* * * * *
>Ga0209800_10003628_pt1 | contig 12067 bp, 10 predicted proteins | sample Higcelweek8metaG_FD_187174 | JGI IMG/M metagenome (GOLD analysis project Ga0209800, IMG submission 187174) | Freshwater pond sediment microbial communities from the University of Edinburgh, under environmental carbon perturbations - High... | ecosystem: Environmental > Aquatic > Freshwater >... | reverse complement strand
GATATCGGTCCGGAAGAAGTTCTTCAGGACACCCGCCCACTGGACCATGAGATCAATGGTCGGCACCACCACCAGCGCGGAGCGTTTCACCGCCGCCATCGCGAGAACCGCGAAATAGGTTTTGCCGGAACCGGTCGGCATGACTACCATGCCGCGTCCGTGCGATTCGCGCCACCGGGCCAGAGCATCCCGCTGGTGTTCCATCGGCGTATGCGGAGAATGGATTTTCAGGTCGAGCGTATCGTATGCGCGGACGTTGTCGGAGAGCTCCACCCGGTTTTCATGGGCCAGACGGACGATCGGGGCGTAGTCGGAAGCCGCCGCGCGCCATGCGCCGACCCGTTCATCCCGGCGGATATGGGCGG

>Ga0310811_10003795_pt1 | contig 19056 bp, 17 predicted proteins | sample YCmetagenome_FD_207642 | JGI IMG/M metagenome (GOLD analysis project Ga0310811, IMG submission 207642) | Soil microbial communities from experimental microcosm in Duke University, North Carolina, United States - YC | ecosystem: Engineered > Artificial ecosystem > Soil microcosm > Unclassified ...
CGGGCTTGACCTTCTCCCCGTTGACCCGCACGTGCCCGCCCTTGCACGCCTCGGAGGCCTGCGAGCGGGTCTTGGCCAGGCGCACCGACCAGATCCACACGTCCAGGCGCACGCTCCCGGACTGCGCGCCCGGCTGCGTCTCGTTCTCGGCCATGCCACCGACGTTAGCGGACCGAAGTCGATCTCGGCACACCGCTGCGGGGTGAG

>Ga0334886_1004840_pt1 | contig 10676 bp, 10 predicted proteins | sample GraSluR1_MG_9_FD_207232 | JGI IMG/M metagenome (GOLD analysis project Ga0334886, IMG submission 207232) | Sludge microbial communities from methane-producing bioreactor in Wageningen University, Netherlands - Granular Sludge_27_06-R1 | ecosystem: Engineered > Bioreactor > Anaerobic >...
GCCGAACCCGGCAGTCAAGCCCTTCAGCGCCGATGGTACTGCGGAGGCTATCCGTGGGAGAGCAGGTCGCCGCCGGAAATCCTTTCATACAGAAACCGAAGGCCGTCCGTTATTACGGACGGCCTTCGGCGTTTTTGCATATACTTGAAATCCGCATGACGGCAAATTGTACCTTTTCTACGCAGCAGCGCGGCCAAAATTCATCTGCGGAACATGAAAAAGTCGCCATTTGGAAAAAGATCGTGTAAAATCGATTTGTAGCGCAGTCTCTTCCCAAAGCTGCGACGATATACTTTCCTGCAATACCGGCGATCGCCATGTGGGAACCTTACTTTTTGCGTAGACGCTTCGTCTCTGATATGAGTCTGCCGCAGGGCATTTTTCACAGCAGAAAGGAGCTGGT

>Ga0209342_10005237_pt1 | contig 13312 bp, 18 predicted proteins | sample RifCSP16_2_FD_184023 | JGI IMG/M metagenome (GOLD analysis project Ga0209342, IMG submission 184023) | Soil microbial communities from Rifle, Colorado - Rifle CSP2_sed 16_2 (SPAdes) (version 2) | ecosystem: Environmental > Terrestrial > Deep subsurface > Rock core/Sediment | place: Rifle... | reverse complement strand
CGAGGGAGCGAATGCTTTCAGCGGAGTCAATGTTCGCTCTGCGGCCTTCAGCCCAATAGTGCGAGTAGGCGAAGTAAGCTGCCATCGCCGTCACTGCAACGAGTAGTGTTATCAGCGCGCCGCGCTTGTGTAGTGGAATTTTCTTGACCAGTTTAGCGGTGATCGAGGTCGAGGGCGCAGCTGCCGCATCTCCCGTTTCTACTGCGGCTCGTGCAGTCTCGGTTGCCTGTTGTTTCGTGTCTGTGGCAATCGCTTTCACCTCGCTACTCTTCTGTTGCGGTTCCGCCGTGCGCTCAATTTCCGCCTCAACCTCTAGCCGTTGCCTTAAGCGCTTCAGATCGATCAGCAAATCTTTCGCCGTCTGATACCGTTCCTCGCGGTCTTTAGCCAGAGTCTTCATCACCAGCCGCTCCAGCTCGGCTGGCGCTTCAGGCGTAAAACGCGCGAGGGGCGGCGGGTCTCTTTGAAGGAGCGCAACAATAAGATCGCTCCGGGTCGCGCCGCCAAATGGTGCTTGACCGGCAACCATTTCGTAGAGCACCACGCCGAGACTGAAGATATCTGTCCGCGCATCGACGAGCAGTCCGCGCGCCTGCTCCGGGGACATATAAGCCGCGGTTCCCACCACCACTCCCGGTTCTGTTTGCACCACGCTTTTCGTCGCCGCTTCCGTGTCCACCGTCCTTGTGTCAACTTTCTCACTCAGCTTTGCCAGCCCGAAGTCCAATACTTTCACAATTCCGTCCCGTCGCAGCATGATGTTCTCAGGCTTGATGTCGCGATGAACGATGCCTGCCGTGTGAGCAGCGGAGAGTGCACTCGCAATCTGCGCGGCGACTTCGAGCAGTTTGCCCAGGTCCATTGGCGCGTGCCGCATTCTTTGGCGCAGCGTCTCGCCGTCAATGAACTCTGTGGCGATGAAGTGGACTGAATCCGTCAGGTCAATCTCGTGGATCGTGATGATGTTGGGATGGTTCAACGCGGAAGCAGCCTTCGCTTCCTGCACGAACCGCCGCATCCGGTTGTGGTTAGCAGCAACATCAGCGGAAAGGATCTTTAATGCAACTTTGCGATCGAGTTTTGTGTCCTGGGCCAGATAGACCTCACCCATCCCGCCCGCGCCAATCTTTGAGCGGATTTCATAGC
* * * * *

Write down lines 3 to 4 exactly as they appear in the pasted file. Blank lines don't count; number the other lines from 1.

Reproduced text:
>Ga0310811_10003795_pt1 | contig 19056 bp, 17 predicted proteins | sample YCmetagenome_FD_207642 | JGI IMG/M metagenome (GOLD analysis project Ga0310811, IMG submission 207642) | Soil microbial communities from experimental microcosm in Duke University, North Carolina, United States - YC | ecosystem: Engineered > Artificial ecosystem > Soil microcosm > Unclassified ...
CGGGCTTGACCTTCTCCCCGTTGACCCGCACGTGCCCGCCCTTGCACGCCTCGGAGGCCTGCGAGCGGGTCTTGGCCAGGCGCACCGACCAGATCCACACGTCCAGGCGCACGCTCCCGGACTGCGCGCCCGGCTGCGTCTCGTTCTCGGCCATGCCACCGACGTTAGCGGACCGAAGTCGATCTCGGCACACCGCTGCGGGGTGAG